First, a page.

Lockheed Martin (NYSE:LMT) is delivering first quarter earnings on 26 April. The company posted lackluster performance in the fourth quarter of 2011 which marked the eight consecutive quarter of steady earnings with a declining income trend. Lockheed’s income slid by almost 30% in the quarter, and we expect Lockheed’s income and earnings to remain flat this quarter as the Pentagon budget cuts will be offset by company’s existing backlog which stands at a record $80.7 billion.
Lockheed Martin is the largest defense contractor in the U.S., competing with companies such as Boeing (NYSE:BA) and Raytheon (NYSE:RTN). We currently have a price estimate of $86 for Lockheed Martin, which is about 6% below the current market price.
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- What Can We Expect From Lockheed Martin’s Q3 Earnings?
- What Are The Risks Lockheed Martin Faces From Its U.S. Defense Business?
- How Is Lockheed Martin Turning Around Its Business?
- By What Percentage Did Lockheed Martin’s Revenue & EBITDA Grow In The Last 5 Years?
- How Has Lockheed Martin’s Revenue And EBITDA Composition Changed In The Last 5 Years?
- What’s Lockheed Martin’s Fundamental Value Based On Expected 2016 Results?
Cost overruns in the F-35 program
Lockheed’s flagship F-35 program with the Pentagon has run into serious cost overruns as Lockheed prepares to deliver the first installment of 63 F-35 fighter jets. Lockheed Martin is absorbing $328 million of the overrun costs while the Pentagon is absorbing remaining $672 million of the $1 billion overruns. This factor might have significant effect on the company’s profitability in the last quarter.
Pentagon spending cuts
With the Pentagon’s budget stretched due to the existing fiscal situation in U.S., Lockheed Martin will start to lose orders from its biggest customer. Approximately 85% of Lockheed Martin’s revenues originate from the federal government, making it extremely dependent to any changes in the U.S. defense spending.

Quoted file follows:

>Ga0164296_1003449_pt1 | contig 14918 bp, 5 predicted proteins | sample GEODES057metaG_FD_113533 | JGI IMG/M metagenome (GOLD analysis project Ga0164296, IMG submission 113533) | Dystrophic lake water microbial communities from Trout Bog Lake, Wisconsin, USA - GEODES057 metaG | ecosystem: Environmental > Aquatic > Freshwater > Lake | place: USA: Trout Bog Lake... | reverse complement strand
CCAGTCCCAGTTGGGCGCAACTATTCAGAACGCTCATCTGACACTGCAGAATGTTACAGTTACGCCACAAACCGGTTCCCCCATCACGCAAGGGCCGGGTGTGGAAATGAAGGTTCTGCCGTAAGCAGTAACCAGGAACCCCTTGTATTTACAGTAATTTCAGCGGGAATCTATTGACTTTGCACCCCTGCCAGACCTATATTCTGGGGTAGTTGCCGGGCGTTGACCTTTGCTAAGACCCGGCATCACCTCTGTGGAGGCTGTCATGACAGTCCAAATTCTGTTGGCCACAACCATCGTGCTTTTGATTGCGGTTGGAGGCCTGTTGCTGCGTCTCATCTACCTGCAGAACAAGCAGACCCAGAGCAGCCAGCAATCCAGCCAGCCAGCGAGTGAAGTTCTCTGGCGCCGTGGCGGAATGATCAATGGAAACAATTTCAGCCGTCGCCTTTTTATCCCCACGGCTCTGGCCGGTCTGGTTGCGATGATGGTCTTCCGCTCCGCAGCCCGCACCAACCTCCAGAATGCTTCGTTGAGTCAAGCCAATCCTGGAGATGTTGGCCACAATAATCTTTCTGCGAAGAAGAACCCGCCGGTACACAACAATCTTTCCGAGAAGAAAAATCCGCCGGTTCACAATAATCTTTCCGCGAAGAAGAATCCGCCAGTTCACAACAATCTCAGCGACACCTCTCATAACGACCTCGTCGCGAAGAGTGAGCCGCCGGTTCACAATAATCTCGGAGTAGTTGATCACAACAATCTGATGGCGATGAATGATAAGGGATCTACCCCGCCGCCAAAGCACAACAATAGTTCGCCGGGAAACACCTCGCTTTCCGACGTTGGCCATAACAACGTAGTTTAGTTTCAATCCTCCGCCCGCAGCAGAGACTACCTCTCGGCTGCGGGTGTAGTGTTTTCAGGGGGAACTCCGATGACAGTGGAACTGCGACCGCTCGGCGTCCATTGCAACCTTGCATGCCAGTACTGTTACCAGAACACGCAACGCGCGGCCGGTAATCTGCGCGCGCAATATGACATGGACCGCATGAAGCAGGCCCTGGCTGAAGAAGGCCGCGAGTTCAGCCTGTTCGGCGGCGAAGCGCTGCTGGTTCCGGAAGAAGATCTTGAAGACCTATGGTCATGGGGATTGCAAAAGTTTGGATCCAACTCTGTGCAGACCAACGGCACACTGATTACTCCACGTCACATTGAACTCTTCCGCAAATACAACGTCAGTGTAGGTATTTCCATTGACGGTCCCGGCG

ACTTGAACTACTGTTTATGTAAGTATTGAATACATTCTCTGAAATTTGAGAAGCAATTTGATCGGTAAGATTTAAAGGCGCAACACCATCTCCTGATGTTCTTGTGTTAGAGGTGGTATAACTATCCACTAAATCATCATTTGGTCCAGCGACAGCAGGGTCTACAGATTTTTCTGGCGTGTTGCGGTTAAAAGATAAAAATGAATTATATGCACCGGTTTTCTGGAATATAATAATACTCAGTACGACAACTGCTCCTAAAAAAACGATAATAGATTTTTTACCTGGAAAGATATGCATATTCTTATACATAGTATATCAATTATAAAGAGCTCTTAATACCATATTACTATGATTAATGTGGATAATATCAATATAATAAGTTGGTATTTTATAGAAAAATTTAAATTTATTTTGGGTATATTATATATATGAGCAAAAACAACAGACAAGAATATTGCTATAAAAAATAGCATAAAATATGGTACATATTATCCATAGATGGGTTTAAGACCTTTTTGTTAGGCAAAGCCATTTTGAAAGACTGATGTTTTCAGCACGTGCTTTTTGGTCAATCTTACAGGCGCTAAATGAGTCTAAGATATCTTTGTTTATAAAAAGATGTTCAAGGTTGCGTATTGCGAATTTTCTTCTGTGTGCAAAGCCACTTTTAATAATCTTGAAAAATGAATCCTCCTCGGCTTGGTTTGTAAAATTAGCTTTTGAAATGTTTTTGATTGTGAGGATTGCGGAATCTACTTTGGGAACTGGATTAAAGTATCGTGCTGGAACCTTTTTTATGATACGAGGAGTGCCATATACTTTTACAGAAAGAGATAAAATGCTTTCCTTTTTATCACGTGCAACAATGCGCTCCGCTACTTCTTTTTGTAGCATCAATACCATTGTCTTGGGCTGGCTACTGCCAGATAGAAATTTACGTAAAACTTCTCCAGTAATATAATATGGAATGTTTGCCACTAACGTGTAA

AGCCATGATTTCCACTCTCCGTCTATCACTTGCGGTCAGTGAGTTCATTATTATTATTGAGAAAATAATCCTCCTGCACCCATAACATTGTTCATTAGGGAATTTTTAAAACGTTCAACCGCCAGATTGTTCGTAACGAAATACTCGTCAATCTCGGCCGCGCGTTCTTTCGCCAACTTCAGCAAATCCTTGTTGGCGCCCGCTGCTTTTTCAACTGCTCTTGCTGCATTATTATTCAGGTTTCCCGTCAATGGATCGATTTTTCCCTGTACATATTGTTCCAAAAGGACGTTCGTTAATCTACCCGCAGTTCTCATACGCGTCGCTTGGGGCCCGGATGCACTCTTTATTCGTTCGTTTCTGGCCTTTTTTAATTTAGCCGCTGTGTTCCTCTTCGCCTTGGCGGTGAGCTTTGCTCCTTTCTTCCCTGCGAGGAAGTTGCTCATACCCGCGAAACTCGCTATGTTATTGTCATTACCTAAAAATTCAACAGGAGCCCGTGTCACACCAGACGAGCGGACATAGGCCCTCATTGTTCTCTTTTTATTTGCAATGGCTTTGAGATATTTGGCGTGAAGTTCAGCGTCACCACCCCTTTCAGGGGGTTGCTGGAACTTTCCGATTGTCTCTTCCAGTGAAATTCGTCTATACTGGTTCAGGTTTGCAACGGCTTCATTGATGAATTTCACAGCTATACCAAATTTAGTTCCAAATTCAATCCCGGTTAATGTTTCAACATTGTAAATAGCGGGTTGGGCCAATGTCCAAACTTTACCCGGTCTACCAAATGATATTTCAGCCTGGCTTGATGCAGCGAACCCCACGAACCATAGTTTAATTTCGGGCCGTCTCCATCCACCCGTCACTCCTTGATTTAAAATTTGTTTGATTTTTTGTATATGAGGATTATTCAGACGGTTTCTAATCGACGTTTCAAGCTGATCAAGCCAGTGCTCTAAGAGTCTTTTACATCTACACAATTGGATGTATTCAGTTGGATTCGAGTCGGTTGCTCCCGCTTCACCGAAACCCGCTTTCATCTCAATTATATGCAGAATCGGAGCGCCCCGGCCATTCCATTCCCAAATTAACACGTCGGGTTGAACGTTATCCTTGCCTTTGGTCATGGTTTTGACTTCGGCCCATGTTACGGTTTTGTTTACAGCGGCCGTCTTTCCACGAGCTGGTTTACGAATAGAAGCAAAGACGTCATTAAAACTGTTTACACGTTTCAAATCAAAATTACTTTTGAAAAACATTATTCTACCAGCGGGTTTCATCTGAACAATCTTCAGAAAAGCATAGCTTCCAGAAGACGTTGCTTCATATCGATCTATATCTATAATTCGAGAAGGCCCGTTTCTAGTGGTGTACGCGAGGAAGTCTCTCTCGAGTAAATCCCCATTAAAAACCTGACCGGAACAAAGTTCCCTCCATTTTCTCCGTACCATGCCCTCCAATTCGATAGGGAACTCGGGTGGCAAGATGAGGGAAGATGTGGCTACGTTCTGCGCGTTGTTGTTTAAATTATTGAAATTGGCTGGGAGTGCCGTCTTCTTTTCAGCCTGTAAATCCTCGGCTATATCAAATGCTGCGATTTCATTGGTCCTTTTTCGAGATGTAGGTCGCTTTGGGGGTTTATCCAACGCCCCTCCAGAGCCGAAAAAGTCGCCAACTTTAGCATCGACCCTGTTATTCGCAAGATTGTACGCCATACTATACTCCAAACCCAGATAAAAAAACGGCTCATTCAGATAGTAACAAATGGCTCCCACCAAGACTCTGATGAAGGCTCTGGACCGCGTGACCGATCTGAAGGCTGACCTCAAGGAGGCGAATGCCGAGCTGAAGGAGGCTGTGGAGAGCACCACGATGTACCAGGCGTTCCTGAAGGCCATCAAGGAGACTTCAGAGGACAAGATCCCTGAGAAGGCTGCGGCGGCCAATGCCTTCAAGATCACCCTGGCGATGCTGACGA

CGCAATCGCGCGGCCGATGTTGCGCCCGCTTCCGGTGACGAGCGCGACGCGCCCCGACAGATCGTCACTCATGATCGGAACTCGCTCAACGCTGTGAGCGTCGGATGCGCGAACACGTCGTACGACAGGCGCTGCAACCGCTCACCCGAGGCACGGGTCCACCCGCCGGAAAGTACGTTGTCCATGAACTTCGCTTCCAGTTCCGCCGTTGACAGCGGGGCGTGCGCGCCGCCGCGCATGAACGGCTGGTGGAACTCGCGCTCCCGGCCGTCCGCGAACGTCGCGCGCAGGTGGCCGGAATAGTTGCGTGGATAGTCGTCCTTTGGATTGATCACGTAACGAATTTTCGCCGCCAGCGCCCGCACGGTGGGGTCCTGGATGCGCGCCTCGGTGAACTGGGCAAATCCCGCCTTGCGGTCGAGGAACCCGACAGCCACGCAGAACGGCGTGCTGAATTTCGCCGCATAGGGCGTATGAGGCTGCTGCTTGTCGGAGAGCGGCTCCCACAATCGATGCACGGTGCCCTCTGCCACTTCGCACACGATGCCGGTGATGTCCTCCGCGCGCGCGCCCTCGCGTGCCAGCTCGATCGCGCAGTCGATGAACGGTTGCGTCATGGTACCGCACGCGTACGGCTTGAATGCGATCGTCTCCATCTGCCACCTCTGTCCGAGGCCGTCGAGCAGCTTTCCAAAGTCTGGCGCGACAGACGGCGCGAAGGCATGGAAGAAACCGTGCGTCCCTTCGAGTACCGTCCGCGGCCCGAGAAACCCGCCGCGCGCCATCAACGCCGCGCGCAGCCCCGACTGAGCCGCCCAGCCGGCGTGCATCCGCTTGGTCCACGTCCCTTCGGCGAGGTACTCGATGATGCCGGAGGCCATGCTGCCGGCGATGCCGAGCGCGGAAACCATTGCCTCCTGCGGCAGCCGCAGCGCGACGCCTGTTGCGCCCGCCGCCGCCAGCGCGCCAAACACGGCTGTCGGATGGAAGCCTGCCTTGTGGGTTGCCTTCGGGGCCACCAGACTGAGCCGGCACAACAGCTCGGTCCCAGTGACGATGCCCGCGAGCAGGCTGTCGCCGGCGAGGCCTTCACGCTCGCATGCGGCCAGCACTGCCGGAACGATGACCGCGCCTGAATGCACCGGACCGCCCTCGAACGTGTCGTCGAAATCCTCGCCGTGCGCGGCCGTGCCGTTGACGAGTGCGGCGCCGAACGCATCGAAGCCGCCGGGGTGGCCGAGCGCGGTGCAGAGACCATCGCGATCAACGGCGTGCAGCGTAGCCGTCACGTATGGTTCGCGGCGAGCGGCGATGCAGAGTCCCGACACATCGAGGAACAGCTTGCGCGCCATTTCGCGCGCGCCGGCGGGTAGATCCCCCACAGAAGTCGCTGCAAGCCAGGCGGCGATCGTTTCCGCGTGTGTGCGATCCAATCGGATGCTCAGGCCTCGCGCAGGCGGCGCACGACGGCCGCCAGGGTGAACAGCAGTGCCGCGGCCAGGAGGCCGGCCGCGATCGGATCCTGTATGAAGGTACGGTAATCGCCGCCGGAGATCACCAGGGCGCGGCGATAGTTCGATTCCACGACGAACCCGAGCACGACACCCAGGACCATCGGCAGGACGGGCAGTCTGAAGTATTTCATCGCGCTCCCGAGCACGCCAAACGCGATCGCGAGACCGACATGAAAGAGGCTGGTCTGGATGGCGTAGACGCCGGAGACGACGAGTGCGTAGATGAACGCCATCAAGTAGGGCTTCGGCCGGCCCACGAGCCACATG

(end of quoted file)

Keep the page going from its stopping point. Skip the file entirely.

Hence, current Pentagon cuts will have a significant negative effect on company’s uptake of new orders. However, over the long term, this situation will give a competitive edge to Lockheed Martin as lower Pentagon spending would mean that spending will shift from new programs to existing programs and currently Lockheed Martin has the maximum number of running contracts with the government.
International defense sales to gain prominence
With U.S. defense expenditure cooling, Lockheed Martin is staring to look towards other countries for new contracts. The company has stated that it will like to increase its share in revenues from sales outside the United States by 5%, to a total of 20% in the next two to three years. It will be interesting to see how far the company has been able to move towards this target. 
Pension funding to remain a matter of concern
Lockheed Martin has been hurt by low interest rates as its pension contributions to the employee pension benefit programs have increased manifold due to liabilities associated with pension plans. The company anticipated the rise in liabilities and has pumped $6B in its plan in the past three years. However, in spite of this the company’s pension fund remains underfunded, and Lockheed Martin is expected to make a contribution of $1.1B in 2012.Notes: